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Old 12-30-2010, 03:24 PM   #16
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Originally Posted by Rohirrim View Post
That just cracks me up. Yeah, wages and pensions are the problem, not the ****ing piratocracy running both Washington and Wall Street. Just remember, when a Republican says "privatize" what he means is "Take more money from the suckers and pour it into the bank accounts of my pals." Man! There's a sucker born every minute.
Here are two California examples. Yeah it is only the CEO's and Wall Street ripping off the tax payer. What a crock.

Top UC executives demand pension boost

Five UC San Diego academic leaders are among three dozen of the University of California’s highest-paid executives to threaten a lawsuit unless they receive a boost in pension benefits they say was promised to them.

Their demand is outlined in a Dec. 9 letter to the UC Board of Regents obtained by the San Francisco Chronicle.

“We believe it is the university’s legal, moral and ethical obligation,” to increase the benefits for employees earning more than $245,000, the executives wrote. “Failure to do so will likely result in a costly and unsuccessful legal confrontation.”

The university system estimates that the pension hike would add $5.5 million yearly to its $21.6 billion unfunded pension liability. In addition to that, UC would be on the hook for a one-time $51 million cost to make the increases retroactive to 2007.

To date, pensions are calculated as a percentage of the average of the last three years of pay, capped at $245,000. For a 30-year employee, the maximum pension is therefore $183,750 — whether their final salary is $245,000 or much more.

If the cap is lifted, someone making $700,000 could make a pension of $525,000.
The executives who signed the letter say the regents agreed in 1999 to bump pensions once the Internal Revenue Service allowed them to lift the $245,000 cap. The IRS did just that in 2007 over the objections of some taxpayer groups.

UC San Diego academics who signed the letter, with their 2009 salary shown to illustrate the effect of the $245,000 cap on income that counts toward pensions:

• David Brenner, dean of the School of Medicine and vice chancellor for health science, $755,897.

• Tom Jackiewicz, CEO and associate vice chancellor of the health system, $600,000.

• Gary Matthews, vice chancellor, resource management and planning, $226,611.

• Thomas McAfee, dean for clinical affairs, $433,059.

• Robert Sullivan, dean of the Rady School of Management, $331,373.

Source: Sacramento Bee, San Diego Union-Tribune, San Francisco Chronicle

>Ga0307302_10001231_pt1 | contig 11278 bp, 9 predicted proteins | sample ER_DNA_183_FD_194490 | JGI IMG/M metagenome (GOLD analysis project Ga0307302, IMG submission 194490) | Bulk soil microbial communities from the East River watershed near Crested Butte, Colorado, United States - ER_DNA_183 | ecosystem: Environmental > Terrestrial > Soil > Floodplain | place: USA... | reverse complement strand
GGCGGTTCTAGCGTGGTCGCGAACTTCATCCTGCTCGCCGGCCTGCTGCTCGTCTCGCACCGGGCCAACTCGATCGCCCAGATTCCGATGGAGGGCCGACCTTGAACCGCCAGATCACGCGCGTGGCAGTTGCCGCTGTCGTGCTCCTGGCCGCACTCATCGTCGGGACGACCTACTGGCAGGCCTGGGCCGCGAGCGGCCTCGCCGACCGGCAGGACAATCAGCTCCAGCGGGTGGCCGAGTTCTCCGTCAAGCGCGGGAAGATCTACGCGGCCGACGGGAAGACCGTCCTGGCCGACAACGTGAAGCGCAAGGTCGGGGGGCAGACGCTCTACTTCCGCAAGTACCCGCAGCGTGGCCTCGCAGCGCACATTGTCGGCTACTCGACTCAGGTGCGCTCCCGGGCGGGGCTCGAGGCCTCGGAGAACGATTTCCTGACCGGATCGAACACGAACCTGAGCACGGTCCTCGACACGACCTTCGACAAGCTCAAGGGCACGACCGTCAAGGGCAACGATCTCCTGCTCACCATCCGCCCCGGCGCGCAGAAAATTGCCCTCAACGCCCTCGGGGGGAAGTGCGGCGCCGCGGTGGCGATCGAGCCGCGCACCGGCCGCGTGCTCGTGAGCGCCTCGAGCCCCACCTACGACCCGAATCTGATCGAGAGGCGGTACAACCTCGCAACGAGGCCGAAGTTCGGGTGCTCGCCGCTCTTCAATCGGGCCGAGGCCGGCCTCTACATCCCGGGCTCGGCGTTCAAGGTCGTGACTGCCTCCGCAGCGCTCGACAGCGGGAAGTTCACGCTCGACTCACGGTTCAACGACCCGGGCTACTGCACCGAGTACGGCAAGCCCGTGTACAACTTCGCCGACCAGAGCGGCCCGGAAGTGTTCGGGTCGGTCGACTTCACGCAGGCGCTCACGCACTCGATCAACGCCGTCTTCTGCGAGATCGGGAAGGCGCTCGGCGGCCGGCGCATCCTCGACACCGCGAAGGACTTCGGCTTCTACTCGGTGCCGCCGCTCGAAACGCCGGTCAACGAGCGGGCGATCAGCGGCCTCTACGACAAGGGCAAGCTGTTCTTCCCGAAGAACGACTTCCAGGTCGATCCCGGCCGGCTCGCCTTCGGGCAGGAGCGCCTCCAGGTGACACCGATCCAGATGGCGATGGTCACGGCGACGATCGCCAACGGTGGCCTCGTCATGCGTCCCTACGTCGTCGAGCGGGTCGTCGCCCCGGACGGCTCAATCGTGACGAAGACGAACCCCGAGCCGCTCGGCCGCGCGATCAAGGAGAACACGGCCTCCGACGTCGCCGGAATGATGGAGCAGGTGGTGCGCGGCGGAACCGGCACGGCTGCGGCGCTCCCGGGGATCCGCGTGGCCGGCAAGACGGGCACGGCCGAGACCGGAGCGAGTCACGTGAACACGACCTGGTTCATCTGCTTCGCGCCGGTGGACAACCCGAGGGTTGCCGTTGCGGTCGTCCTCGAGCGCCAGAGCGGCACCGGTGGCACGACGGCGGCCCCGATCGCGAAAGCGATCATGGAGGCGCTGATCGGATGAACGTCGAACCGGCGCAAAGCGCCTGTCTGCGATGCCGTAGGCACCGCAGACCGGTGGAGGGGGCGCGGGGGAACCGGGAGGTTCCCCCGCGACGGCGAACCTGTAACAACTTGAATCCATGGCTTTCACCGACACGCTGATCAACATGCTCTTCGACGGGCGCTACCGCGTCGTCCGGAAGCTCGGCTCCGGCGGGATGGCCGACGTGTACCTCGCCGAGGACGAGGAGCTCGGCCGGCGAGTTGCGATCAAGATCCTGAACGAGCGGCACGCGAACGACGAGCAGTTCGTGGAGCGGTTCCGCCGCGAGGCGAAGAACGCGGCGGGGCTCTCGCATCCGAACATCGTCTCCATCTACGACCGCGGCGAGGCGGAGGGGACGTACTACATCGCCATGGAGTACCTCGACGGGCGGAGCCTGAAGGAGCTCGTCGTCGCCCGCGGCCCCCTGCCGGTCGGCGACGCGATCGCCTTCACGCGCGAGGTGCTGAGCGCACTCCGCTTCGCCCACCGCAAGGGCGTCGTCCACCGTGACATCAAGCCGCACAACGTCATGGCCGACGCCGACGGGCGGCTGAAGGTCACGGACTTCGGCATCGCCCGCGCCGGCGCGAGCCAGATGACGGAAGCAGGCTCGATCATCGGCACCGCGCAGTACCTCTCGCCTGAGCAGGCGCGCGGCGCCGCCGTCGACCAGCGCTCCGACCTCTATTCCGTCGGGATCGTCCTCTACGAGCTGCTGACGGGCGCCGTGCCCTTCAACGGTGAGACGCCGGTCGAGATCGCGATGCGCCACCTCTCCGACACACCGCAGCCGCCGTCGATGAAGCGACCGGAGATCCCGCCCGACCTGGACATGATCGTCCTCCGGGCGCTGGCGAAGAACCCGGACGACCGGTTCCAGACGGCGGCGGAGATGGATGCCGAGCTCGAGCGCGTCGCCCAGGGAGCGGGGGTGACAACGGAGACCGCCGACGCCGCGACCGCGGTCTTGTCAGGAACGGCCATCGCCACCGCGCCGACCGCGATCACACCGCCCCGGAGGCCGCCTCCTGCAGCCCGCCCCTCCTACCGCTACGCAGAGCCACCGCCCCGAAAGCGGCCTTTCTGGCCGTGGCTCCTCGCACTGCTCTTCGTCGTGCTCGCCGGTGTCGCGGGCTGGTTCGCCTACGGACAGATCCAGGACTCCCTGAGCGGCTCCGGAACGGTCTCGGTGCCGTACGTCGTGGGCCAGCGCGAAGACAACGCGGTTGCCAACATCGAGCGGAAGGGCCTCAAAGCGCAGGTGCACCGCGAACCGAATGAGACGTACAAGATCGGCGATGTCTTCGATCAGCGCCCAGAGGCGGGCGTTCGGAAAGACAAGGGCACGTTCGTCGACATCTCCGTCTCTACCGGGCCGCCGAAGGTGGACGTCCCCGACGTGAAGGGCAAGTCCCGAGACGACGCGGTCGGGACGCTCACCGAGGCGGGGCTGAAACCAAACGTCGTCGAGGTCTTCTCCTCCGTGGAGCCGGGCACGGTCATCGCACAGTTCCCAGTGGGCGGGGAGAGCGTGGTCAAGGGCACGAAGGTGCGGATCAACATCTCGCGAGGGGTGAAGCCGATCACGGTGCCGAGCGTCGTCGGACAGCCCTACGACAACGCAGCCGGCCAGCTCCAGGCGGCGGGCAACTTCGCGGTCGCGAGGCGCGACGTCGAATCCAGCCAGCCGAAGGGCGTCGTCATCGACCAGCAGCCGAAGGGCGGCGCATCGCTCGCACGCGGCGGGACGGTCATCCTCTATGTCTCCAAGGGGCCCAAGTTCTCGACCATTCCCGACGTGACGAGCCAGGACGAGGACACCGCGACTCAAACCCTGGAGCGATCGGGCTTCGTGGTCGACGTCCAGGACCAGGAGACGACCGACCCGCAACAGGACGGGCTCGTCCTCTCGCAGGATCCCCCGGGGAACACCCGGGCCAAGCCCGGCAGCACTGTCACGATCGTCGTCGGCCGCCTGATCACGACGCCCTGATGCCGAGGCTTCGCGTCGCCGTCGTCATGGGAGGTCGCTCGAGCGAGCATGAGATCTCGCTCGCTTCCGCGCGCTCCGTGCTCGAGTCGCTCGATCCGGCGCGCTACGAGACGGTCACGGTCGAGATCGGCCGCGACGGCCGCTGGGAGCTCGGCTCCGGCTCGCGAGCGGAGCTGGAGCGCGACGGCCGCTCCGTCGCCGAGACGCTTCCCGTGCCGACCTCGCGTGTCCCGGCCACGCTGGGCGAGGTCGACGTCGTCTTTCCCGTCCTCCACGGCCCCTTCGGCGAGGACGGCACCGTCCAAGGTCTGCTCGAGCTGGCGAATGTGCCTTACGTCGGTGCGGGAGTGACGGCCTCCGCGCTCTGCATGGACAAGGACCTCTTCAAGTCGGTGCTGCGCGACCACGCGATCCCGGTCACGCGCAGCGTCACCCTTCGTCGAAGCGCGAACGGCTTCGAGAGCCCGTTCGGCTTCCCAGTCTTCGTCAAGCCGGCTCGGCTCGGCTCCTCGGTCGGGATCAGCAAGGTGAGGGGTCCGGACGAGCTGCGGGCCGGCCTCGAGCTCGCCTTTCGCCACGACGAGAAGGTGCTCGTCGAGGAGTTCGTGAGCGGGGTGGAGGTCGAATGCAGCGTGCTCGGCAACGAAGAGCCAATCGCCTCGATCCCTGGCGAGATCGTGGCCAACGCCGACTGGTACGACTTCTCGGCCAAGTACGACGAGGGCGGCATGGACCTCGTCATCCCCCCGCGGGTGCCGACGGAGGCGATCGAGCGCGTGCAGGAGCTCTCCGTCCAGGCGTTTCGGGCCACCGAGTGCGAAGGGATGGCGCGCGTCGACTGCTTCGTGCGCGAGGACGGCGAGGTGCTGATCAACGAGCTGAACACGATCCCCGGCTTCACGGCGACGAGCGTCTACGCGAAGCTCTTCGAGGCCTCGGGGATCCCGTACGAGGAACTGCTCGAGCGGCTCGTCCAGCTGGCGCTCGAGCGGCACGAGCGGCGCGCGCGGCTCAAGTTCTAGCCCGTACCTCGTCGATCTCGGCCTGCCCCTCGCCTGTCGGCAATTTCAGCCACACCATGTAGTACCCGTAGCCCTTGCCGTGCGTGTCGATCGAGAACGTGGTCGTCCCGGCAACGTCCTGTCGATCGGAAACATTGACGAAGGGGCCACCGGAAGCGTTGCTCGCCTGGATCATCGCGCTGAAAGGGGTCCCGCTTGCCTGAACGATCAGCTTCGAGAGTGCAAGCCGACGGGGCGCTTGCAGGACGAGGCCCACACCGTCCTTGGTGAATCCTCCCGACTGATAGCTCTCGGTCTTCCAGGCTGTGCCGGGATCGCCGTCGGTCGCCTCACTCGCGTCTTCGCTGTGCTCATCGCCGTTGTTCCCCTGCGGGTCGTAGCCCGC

6 retired educators in county are paid more than U.S. education secretary
With no clear way to fund retirement benefits, state system faces huge shortfall

San Diego’s pension problems have given the city a bad name nationally, but it’s becoming more apparent every week that similar benefit levels and funding shortfalls are plaguing governments small and large across the nation.

As part of an ongoing examination of these issues, The Watchdog has reviewed local educator pensions and found a familiar story — high benefits with no clear way to pay them.

The state teacher’s pension system faces a $40.5 billion shortfall over the next 34 years, in part because it owes payments for life to people such as Rudy Castruita, the retired superintendent of the San Diego County Office of Education.

Castruita receives the region’s top educator pension of $281,034 a year, or 107 percent of his final salary. That pay in retirement exceeds U.S. Education Secretary Arne Duncan’s 2009 base salary of $196,700. Castruita, a 1992 state superintendent of the year, did not return several calls.

Top educator pensions, San Diego County
1.Rudy Castruita, retired in 2006 as superintendent to the San Diego County Office of Education, receives $281,034 or 107 percent of his salary.

2.Kenneth Noonan, retired in 2007 as superintendent of the Oceanside Unified School District, receives $249,011 or 92 percent of his salary.

3.Larry Maw, retired in 2005 as superintendent of the San Marcos Unified School District, receives $229,326 or 98 percent of his salary.

4.Ralph Cowles, retired as superintendent of Vista Unified School District in 2006, receives $223,632 or 97 percent of his salary.

5.Sherrill Amador, retired in 2004 as president of Palomar Community College, receives $218,511 or 113 percent of her salary.

6.Warren Hogarth, retired in 2003 as superintendent of the La Mesa-Spring Valley School District, receives $216,348 or 105 percent of his salary.

7.Louis “Lean” King, retired in 2009 as superintendent of the Encinitas Union Elementary School District, receives $179,144 or 83 percent of his salary.

8.Thomas Anthony, retired in 2009 as superintendent of the Fallbrook Union High School District, receives $173,812 or 89 percent of his salary.
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